The documentation of terminology forms an integral part of language development. Not only does it facilitate knowledge acquisition and transfer, but also plays an important role in technical and scientific communication. The documentation and creation of terminology set standards in technical communication for various subject and linguistic communities. Professional terminologists at the National Language Service (NLS) document multilingual terminology on a central database in a variety of subject fields and domains in collaboration and consultation with various stakeholders. Projects are determined by needs assessments or requests from government institutions. These projects are managed with the assistance of and in cooperation with experts in various fields. The projects include terms in both formal and informal registers with the purpose of improving communication between lay people and specialists, as well as among specialists themselves.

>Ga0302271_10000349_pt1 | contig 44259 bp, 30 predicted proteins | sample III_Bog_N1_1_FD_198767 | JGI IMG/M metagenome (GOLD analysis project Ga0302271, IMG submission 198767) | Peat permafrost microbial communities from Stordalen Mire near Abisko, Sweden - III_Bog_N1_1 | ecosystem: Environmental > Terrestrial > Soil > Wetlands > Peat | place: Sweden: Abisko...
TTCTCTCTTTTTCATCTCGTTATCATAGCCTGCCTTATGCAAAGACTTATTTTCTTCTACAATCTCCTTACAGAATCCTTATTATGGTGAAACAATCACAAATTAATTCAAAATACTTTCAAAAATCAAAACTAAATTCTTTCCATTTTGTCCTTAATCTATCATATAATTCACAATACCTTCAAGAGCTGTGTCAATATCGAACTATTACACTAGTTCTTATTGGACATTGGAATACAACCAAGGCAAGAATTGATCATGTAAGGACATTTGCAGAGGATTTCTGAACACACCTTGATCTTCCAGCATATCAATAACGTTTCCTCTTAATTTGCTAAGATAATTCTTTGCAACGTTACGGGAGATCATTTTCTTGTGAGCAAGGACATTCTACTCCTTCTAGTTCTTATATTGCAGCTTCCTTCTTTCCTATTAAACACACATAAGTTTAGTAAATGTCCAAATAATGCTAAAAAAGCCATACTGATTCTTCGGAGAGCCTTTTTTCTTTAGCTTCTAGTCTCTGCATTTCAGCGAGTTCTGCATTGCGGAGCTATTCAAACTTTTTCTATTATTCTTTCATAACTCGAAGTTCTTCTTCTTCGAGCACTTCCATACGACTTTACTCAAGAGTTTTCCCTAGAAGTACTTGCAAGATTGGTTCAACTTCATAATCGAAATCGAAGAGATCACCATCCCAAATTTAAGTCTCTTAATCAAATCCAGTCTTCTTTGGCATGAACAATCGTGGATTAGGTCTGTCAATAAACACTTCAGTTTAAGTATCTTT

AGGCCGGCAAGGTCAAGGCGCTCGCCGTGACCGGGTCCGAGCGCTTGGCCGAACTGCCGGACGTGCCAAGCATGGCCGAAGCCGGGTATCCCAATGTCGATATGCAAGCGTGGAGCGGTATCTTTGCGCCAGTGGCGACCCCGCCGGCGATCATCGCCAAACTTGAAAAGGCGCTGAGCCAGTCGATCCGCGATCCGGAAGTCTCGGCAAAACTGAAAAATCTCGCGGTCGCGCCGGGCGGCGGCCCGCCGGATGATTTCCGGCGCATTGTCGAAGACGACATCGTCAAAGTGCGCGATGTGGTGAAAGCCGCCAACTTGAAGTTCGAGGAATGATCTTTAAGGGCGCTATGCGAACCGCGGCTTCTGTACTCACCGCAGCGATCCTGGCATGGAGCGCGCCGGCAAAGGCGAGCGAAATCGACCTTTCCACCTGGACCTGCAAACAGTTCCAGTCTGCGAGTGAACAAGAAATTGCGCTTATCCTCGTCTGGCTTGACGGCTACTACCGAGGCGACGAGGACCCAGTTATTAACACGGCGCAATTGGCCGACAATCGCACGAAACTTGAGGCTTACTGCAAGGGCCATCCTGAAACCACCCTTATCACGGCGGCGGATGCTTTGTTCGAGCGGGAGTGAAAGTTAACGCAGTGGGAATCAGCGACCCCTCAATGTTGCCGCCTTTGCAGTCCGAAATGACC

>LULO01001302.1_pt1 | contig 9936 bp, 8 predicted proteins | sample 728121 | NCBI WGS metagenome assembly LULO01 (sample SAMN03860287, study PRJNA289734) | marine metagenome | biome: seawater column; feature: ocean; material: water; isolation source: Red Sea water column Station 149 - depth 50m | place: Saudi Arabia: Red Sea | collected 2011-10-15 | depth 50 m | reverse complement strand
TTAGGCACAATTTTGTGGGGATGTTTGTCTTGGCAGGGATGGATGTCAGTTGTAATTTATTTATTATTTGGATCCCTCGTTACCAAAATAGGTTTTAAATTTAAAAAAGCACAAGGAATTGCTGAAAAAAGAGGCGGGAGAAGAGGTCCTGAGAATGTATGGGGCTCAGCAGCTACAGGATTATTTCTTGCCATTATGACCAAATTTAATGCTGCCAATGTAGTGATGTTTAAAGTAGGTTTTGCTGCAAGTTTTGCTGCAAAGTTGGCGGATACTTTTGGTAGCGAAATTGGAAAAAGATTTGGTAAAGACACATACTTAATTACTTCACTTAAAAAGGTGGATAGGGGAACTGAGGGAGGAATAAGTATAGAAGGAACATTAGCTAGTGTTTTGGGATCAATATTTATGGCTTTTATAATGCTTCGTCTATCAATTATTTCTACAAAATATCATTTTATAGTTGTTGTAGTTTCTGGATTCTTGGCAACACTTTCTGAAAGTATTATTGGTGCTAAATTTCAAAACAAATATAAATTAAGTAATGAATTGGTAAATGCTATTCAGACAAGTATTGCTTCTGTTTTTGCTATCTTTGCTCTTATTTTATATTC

During 2001 the Head of Terminology Coordination, Mr Xolile Mfaxa, together with Dr Mariëtta Alberts, Ms Judi de Beer and Ms Susan Roets, conducted terminology training sessions for potential collaborators in all the official languages (Xitsonga, isiZulu, siSwati, isiNdebele, Tshivenda, Sesotho, isiXhosa, Sesotho sa Leboa, Setswana) of SA. They trained the collaborators on different aspects concerning the manipulation of terminological data.

The Institutions that collaborate with the NLS inter alia do the following:

The terminologists have specific responsibilities regarding the coordination of terminology projects and the work done by the different collaborating groups in the provinces who are responsible for their particular target language contributions. They engage in active liaison with these collaborators and also train them on the methodologies of terminological data capturing and terminographic principles and practice. The TCS terminologists not only assist them with the basic planning of their projects but also assist them with the formulation of their business plans.

Furthermore they liaise with international bodies, e.g. for organising international events (conferences and training).

All new terminological projects, regardless of whether they are undertaken by the NLS, National Lexicography Units (NLUs) or National Language Boards NLBs), are registered with the TCS.

The TCS identifies different groups of people working in the same field or domain in order to bring them together so that information could be shared and the inputs of collaborators be well coordinated and integrated.